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Extent of nurse shortages revealed in new recruitment figures


Parts of the NHS are hiring only one nurse for every 400 jobs advertised, show new figures that reveal the extent of nursing staff shortages in England.

The statistics, released today by NHS Digital, reveal that the number of vacant nursing jobs reached a new high in the three months to the end of September 2017.

“It has never been busier but is shedding experienced nurses quicker than it can find new ones”

Janet Davies

At that point there were 34,260 nursing and midwifery posts advertised, which is nearly 2,500 more than the previous quarter and more than 2,600 up on the same period in 2016.

The data also shows that, as of September 2017, nursing and midwifery had the highest percentage of unfilled whole-time equivalent (WTE) roles out of all NHS staff groups, accounting for 40%.

The figures come amid mounting concern over the number of nurses leaving the NHS, with the rate of departures outstripping the number entering the profession.

A breakdown according to trust type shows the highest number of nursing and midwifery vacancies at acute trusts. with more than 24,000 nursing jobs unfilled in the quarter up to September 2017.

There were nearly 7,500 vacancies in mental health trusts, nearly 2,250 in community providers, 217 vacancies in clinical commissioning groups, and 91 in commissioning support units.

As of September 2017, the highest number of WTE vacancies in nursing and midwifery were for band 5 roles at more than 6,700, followed by 2,650 band 6 roles and more than 1,000 band 7 jobs. There were more than 360 vacancies in nurse roles at band 8a and above and six vacant “senior manager” roles.

“It is particularly worrying to see the drop in numbers of community nurses”

Phillippa Hentsch

In addition, the latest available data on recruitment shows the NHS filled one nurse job for around every seven posts advertised across England in the three months up to June 2017.

However, some areas fared worse than others with the Thames Valley region hiring just five nurses for 1,957 advertised posts – roughly one new nurse appointment nurse for every 400 empty roles.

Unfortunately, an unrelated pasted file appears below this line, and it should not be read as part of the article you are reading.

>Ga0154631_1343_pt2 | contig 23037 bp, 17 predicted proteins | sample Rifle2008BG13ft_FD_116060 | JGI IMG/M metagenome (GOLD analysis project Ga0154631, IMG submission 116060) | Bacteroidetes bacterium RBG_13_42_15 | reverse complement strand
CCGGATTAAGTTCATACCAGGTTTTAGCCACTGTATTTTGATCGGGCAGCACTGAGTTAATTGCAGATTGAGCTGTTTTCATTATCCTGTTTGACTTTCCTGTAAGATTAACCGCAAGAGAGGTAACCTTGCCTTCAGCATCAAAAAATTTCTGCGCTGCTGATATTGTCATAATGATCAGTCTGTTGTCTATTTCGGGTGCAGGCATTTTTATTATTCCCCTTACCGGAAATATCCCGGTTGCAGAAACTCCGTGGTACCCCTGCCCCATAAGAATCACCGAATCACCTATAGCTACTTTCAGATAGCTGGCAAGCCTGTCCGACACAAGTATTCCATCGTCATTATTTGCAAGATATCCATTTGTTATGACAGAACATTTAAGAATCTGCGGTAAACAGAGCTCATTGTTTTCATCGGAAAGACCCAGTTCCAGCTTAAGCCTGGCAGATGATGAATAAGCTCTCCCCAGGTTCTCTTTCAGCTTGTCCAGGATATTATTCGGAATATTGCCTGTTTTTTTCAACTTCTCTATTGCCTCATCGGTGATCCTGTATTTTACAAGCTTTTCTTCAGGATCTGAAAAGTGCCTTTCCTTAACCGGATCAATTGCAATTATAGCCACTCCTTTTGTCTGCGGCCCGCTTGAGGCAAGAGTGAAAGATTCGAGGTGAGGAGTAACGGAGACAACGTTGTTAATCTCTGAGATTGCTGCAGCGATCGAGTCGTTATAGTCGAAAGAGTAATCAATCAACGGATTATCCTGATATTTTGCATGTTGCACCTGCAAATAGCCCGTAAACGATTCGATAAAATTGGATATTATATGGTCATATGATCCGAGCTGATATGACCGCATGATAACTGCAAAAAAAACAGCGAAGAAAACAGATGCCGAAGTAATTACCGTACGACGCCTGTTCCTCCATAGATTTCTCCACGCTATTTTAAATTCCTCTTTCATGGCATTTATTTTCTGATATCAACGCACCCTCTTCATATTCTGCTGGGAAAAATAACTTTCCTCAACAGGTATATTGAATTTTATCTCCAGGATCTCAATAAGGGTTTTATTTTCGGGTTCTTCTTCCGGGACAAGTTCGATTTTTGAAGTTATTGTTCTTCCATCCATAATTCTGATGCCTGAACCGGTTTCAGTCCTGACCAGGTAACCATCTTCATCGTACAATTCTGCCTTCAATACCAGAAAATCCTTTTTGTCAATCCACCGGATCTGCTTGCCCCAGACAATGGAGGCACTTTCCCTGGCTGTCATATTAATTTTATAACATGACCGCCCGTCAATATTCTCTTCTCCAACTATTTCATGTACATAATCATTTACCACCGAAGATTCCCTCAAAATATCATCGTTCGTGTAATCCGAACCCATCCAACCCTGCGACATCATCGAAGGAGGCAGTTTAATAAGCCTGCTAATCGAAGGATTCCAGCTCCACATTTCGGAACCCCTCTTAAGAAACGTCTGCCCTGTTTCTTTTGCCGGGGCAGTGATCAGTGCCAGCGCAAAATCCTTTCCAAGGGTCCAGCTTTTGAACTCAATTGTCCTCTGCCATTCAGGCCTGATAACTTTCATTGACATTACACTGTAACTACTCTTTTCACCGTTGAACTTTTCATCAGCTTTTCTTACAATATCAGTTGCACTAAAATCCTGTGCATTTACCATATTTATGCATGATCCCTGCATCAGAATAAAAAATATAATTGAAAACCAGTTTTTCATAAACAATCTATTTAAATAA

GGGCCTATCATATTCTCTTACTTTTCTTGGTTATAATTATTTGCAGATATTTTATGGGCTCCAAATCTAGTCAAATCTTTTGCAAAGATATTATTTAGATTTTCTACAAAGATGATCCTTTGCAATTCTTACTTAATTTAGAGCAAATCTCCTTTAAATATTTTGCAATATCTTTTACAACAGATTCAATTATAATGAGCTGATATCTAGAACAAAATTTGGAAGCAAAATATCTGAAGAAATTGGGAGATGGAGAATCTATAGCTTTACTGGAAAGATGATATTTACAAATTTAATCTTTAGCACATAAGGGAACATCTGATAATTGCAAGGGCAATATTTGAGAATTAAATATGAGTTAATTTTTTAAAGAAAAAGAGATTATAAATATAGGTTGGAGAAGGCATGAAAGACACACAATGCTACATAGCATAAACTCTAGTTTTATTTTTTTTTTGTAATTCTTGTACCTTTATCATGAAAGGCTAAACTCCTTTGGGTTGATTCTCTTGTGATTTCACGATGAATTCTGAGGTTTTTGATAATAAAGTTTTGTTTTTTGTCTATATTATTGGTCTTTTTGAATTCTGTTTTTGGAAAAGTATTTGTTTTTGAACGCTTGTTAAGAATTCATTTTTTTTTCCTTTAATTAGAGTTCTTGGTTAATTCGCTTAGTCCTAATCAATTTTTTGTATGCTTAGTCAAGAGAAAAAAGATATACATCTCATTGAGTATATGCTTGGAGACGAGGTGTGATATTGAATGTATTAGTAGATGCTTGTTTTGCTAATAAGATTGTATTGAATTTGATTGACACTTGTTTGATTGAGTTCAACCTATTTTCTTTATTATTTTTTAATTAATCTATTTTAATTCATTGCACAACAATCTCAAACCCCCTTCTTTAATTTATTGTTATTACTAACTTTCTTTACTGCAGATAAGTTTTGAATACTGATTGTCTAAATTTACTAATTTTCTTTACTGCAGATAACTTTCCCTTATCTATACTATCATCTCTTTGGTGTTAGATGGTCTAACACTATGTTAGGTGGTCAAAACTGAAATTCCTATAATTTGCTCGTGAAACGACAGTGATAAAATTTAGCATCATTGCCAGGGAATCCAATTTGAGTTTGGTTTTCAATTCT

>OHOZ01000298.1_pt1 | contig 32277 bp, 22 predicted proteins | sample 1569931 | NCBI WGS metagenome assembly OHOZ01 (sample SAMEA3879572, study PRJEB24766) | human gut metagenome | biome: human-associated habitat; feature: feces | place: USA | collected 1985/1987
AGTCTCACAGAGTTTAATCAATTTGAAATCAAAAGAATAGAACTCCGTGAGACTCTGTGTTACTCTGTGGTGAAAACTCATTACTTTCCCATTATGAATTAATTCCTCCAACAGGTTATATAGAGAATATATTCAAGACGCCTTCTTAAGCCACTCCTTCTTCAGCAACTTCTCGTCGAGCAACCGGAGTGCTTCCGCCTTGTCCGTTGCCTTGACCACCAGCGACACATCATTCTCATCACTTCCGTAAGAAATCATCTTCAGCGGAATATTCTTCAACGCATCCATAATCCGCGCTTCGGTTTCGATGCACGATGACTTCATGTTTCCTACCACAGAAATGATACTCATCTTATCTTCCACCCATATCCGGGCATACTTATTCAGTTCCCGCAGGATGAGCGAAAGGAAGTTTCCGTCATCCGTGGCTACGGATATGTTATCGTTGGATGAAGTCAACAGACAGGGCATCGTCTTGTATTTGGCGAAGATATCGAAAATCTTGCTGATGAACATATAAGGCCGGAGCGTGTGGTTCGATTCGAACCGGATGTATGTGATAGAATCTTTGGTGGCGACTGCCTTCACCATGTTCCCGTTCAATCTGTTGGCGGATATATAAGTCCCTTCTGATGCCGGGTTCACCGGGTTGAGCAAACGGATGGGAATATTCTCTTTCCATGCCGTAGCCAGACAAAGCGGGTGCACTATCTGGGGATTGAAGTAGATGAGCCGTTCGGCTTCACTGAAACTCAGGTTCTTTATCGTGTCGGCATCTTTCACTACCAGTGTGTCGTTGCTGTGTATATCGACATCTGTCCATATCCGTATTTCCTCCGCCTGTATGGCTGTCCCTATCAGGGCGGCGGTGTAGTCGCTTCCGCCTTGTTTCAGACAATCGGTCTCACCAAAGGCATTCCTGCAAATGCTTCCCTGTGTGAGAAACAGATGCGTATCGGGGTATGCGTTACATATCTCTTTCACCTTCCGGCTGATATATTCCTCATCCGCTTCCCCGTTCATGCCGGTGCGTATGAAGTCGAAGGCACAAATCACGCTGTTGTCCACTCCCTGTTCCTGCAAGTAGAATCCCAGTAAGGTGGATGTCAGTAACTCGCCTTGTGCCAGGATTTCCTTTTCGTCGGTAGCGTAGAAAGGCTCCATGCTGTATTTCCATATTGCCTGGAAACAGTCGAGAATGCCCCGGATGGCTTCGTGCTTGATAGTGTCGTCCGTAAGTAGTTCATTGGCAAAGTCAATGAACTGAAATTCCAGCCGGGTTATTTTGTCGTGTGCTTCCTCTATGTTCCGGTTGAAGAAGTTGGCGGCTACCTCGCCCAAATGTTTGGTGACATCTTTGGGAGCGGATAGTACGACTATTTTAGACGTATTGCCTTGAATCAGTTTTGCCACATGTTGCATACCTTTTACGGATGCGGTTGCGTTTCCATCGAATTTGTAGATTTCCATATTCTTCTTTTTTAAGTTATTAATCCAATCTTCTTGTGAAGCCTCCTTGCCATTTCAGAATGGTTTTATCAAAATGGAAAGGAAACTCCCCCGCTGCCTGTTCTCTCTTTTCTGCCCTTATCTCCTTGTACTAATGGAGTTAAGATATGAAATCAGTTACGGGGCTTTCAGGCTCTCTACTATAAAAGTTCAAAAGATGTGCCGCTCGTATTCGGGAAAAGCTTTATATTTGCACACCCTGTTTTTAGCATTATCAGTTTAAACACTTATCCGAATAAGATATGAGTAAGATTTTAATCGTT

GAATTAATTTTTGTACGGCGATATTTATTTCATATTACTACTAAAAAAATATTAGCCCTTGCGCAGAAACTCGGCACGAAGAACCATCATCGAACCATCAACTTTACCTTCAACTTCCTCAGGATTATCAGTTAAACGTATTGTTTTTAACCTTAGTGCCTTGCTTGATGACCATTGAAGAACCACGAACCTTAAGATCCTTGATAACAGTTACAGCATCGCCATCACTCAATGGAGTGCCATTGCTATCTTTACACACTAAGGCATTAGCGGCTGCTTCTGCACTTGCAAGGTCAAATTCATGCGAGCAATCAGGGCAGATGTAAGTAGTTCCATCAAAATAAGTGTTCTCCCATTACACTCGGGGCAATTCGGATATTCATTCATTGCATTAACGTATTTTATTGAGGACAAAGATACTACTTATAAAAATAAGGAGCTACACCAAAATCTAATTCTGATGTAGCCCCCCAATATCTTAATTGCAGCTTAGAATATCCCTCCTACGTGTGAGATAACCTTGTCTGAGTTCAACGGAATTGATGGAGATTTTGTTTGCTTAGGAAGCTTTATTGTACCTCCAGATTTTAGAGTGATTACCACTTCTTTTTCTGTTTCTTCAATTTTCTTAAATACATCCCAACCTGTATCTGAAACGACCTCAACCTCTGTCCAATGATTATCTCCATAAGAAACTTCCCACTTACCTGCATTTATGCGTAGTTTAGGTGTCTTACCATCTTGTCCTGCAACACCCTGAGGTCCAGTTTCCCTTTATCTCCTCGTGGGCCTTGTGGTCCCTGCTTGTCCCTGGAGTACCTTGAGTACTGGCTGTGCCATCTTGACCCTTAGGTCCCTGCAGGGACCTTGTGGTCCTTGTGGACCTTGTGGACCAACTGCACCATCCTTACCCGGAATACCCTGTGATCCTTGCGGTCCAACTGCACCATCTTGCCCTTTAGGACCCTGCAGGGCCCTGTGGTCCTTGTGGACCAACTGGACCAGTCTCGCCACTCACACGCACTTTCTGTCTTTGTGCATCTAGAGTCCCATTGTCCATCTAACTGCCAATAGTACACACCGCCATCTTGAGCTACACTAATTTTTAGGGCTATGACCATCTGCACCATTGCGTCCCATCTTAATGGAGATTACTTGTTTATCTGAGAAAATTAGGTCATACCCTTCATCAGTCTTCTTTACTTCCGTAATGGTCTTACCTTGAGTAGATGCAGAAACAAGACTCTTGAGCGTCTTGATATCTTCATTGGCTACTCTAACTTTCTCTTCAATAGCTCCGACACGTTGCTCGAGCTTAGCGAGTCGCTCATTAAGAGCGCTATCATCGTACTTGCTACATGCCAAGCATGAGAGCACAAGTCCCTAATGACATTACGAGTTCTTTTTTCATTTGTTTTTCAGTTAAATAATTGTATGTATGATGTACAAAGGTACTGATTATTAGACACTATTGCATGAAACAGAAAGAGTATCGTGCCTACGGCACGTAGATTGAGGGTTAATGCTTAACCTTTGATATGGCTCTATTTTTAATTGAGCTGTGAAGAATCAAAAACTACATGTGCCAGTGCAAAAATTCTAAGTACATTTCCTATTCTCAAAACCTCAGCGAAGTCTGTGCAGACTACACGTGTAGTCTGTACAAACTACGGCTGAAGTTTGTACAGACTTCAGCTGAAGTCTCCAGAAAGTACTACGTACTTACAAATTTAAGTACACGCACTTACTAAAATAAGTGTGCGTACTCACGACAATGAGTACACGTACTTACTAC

Meanwhile NHS organisations in the West Midlands NHS managed to fill the greatest number of posts, hiring 1,196 nurses and midwives for 2,817 roles advertised.

The second worst recruitment rate was seen in North West London with 42 nurses recruited for 2,545 posts – about one for every 60 vacancies.

Across the capital, the figures suggested there is just one nurse for every 24 or so jobs. But the Royal College of Nursing warned the situation was likely to be “much worse” as multiple vacancies were often advertised and recorded as single posts.

Bernell Bussue

Bernell Bussue

Bernell Bussue

RCN London regional director Bernell Bussue said the statistics painted a “shocking picture”, with thousands of posts remaining empty “despite hospitals desperately advertising to fill them”.

“The problem is not the willingness of providers to employ nurses, but the fact that they are having to fish from an ever shrinking pool,” he said.

Nationally, RCN chief executive and general secretary Janet Davies said nurses were being driven away from the profession by low pay and stressful working conditions.

The next generation of British nurses has been deterred by the current whirlwind tearing through the NHS – record pressure, lack of funding and poor pay for staff,” she said.

“It has never been busier but is shedding experienced nurses quicker than it can find new ones,” she said. “Earlier cuts to training places are exacerbating the problem just as long-serving staff feel demoralised and pushed to leave nursing.”

Ms Davies called on the government to invest in the profession and ensure robust workforce planning. “When the government allows nursing on the cheap, patients can pay the highest price,” she said.

“It is time to draw a line under this false economy with urgent investment in services and those who provide them – including a pay rise above inflation – and legislation to make ministers accountable for workforce planning and safe staffing levels,” she added.

Responding to the vacancy statistics, the head of analysis at NHS Providers, Phillippa Hentsch, said: “These figures are a further reminder of the difficulties trusts face in recruiting and retaining nurses.

“They show that overall nursing and midwifery vacancies in the NHS rose by 19% in the last two years,” she said. “It is particularly worrying to see the drop in numbers of community nurses.”